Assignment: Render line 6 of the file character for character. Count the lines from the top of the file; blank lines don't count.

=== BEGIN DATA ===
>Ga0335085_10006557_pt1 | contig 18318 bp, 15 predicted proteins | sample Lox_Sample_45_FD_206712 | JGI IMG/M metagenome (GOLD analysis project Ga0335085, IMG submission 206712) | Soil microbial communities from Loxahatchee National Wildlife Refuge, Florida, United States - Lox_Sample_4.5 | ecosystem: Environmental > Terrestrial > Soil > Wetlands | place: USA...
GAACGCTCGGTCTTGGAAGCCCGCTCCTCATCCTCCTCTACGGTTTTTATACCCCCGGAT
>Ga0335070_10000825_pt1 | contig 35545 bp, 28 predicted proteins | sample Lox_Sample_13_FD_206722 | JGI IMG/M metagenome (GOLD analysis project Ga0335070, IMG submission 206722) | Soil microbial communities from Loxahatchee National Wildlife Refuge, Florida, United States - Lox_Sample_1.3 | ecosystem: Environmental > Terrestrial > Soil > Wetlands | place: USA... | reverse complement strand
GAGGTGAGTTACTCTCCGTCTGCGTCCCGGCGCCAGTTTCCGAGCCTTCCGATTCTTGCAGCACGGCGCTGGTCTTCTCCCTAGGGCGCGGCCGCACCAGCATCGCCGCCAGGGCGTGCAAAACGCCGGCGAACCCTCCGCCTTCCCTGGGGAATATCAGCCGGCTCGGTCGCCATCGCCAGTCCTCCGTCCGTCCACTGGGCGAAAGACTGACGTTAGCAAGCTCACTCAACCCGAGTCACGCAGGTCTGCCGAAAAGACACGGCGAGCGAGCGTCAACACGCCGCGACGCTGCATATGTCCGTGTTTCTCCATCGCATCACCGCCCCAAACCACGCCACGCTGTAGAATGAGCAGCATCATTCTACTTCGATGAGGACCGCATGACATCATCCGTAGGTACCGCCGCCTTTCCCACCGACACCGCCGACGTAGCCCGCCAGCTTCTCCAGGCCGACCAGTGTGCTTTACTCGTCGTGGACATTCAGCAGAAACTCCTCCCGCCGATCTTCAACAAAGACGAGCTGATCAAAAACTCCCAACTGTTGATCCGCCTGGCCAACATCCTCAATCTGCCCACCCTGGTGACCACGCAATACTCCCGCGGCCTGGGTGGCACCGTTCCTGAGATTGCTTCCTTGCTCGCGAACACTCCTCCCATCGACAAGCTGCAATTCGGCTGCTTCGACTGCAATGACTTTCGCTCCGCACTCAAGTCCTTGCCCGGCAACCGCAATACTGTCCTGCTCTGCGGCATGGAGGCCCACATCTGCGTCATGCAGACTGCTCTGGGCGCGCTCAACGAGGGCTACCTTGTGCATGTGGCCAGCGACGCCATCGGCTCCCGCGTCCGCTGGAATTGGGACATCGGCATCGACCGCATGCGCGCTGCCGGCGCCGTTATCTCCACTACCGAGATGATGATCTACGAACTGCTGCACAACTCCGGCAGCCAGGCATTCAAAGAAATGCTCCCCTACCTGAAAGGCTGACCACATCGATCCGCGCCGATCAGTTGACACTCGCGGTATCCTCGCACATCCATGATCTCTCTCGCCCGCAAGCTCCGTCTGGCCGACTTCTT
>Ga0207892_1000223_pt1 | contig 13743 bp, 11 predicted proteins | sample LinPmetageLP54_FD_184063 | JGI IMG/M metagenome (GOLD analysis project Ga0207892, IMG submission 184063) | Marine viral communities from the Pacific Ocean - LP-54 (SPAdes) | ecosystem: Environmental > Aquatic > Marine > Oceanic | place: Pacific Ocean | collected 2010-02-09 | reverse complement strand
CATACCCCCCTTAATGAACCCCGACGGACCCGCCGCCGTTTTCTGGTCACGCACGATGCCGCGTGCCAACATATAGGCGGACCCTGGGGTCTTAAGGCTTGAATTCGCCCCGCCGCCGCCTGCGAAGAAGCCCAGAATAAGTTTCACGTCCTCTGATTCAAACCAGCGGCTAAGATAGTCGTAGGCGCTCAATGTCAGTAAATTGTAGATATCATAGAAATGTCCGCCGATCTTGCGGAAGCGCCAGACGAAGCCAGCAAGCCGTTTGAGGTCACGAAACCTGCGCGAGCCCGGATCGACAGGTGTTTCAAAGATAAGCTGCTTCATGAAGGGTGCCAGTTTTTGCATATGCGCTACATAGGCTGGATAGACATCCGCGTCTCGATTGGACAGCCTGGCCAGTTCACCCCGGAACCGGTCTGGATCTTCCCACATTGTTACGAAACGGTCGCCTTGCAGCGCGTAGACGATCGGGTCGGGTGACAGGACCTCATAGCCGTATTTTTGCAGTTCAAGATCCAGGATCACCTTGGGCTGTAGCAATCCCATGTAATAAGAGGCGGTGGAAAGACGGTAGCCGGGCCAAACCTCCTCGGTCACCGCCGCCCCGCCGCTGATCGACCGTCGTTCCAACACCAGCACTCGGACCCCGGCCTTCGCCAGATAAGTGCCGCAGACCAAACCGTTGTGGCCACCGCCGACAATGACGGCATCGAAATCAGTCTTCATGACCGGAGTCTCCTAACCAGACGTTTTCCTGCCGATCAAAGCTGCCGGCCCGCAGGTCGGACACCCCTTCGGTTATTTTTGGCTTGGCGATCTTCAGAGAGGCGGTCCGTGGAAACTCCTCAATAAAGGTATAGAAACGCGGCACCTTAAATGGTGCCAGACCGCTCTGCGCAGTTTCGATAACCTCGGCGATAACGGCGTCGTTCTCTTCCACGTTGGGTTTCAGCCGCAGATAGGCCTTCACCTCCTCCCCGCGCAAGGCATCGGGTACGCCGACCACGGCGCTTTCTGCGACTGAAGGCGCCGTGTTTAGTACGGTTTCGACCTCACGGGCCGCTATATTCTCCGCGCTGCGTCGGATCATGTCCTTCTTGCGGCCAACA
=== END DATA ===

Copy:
CATACCCCCCTTAATGAACCCCGACGGACCCGCCGCCGTTTTCTGGTCACGCACGATGCCGCGTGCCAACATATAGGCGGACCCTGGGGTCTTAAGGCTTGAATTCGCCCCGCCGCCGCCTGCGAAGAAGCCCAGAATAAGTTTCACGTCCTCTGATTCAAACCAGCGGCTAAGATAGTCGTAGGCGCTCAATGTCAGTAAATTGTAGATATCATAGAAATGTCCGCCGATCTTGCGGAAGCGCCAGACGAAGCCAGCAAGCCGTTTGAGGTCACGAAACCTGCGCGAGCCCGGATCGACAGGTGTTTCAAAGATAAGCTGCTTCATGAAGGGTGCCAGTTTTTGCATATGCGCTACATAGGCTGGATAGACATCCGCGTCTCGATTGGACAGCCTGGCCAGTTCACCCCGGAACCGGTCTGGATCTTCCCACATTGTTACGAAACGGTCGCCTTGCAGCGCGTAGACGATCGGGTCGGGTGACAGGACCTCATAGCCGTATTTTTGCAGTTCAAGATCCAGGATCACCTTGGGCTGTAGCAATCCCATGTAATAAGAGGCGGTGGAAAGACGGTAGCCGGGCCAAACCTCCTCGGTCACCGCCGCCCCGCCGCTGATCGACCGTCGTTCCAACACCAGCACTCGGACCCCGGCCTTCGCCAGATAAGTGCCGCAGACCAAACCGTTGTGGCCACCGCCGACAATGACGGCATCGAAATCAGTCTTCATGACCGGAGTCTCCTAACCAGACGTTTTCCTGCCGATCAAAGCTGCCGGCCCGCAGGTCGGACACCCCTTCGGTTATTTTTGGCTTGGCGATCTTCAGAGAGGCGGTCCGTGGAAACTCCTCAATAAAGGTATAGAAACGCGGCACCTTAAATGGTGCCAGACCGCTCTGCGCAGTTTCGATAACCTCGGCGATAACGGCGTCGTTCTCTTCCACGTTGGGTTTCAGCCGCAGATAGGCCTTCACCTCCTCCCCGCGCAAGGCATCGGGTACGCCGACCACGGCGCTTTCTGCGACTGAAGGCGCCGTGTTTAGTACGGTTTCGACCTCACGGGCCGCTATATTCTCCGCGCTGCGTCGGATCATGTCCTTCTTGCGGCCAACA